Policy measures that could be carried out or strengthened in the short term

Developed countries are often looking for more qualified workers, even as their labor markets contain many skilled immigrants who are overqualified for their current jobs (Dumont and Monso 2007; Quentini 2011). Native-born workers are also subject to this problem of overqualification, but immigrants are relatively more affected by this displacement. Recognizing immigrants’ qualifications would be a first step toward a “fairer deal.” In addition, bridging education and vocational training programs (as is already in place in countries such as Sweden) would also represent progress, as would any other measure that increases the portability of immigrants’ human capital (Friedberg 2000; Niknami and Schröder 2012). Similarly, it could be useful to accelerate recruitment of international students and to help them realize their potential by better recognizing their qualifications and degrees, thus helping to avoid untapped skills (OECD 2012b).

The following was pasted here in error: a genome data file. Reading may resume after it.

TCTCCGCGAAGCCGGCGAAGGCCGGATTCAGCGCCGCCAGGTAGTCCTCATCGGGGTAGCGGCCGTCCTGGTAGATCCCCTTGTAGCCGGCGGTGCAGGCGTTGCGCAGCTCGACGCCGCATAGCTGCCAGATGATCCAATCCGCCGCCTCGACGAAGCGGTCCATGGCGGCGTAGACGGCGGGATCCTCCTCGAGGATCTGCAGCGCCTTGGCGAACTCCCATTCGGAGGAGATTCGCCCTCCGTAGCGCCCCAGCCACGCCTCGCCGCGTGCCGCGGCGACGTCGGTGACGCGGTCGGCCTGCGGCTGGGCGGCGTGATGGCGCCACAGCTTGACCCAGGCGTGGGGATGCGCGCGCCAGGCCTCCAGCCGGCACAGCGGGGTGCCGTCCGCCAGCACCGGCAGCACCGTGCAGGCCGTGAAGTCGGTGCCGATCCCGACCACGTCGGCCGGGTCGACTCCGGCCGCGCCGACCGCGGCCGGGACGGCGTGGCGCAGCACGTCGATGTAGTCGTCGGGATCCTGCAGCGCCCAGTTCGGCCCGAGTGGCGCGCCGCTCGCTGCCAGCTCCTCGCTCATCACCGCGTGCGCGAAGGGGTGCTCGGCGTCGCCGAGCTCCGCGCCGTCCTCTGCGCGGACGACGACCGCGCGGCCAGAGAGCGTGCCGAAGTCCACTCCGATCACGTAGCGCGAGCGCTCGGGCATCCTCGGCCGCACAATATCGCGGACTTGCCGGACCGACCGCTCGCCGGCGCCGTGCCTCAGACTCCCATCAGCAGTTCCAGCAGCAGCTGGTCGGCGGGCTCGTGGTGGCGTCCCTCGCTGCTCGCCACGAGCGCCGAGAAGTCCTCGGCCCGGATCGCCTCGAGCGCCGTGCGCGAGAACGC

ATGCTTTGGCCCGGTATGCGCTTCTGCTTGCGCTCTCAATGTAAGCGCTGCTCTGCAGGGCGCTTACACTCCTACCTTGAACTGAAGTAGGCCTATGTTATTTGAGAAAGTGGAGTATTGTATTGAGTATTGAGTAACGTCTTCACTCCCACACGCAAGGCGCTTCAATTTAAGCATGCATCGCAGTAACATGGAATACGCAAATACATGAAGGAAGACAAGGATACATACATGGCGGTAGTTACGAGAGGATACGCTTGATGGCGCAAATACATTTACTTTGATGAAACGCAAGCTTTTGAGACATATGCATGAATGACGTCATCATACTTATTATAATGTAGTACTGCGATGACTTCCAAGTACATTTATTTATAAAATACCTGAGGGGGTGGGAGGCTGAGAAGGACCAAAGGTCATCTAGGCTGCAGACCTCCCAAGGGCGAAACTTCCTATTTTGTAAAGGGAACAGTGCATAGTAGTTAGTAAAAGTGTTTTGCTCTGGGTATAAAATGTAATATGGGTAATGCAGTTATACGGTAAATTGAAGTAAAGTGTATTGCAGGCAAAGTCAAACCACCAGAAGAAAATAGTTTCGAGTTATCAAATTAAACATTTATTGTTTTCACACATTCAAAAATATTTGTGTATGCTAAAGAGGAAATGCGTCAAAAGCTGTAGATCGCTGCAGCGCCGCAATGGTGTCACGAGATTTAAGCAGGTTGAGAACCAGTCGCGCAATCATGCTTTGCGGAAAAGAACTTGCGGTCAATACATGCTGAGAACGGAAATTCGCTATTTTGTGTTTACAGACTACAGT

Moving toward a “fairer deal” does not imply that brain drain should be the only issue to be taken into account. It simply seems more realistic and efficient to expand the current approach to immigrant workers, irrespective of their qualification level. For example, governments’ discourse about the economic contribution of migration would benefit from being more balanced. Discourses that distinguish between “good” qualified migrants and “unwanted” low-skilled migrants may offend and ultimately repel talented migrants who believe that their low-skilled countrymen also contribute to the economic growth and international trade of destination countries (Hatzigeorgiou 2010). Another example of such complementarity links native-born and immigrant workers. A recent study carried out in the United States demonstrated the need to analyze the effects of immigration on all destination-country groups through different channels and at different regional levels (Cortés and Tessada 2011). According to the authors, an increase in low-skilled immigration into a region leads to an increase in the labor supply of highly skilled native women. This contrasts with theories that highly skilled women do not choose demanding careers because they place a higher value on staying home with their children.